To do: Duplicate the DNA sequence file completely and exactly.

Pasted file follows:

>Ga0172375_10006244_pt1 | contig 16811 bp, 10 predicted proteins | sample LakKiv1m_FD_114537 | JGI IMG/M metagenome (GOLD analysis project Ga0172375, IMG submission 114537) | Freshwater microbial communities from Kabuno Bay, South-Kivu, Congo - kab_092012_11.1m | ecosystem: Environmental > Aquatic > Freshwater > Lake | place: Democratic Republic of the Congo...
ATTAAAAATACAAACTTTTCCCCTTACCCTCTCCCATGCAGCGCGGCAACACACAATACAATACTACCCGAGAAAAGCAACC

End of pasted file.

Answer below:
>Ga0172375_10006244_pt1 | contig 16811 bp, 10 predicted proteins | sample LakKiv1m_FD_114537 | JGI IMG/M metagenome (GOLD analysis project Ga0172375, IMG submission 114537) | Freshwater microbial communities from Kabuno Bay, South-Kivu, Congo - kab_092012_11.1m | ecosystem: Environmental > Aquatic > Freshwater > Lake | place: Democratic Republic of the Congo...
ATTAAAAATACAAACTTTTCCCCTTACCCTCTCCCATGCAGCGCGGCAACACACAATACAATACTACCCGAGAAAAGCAACC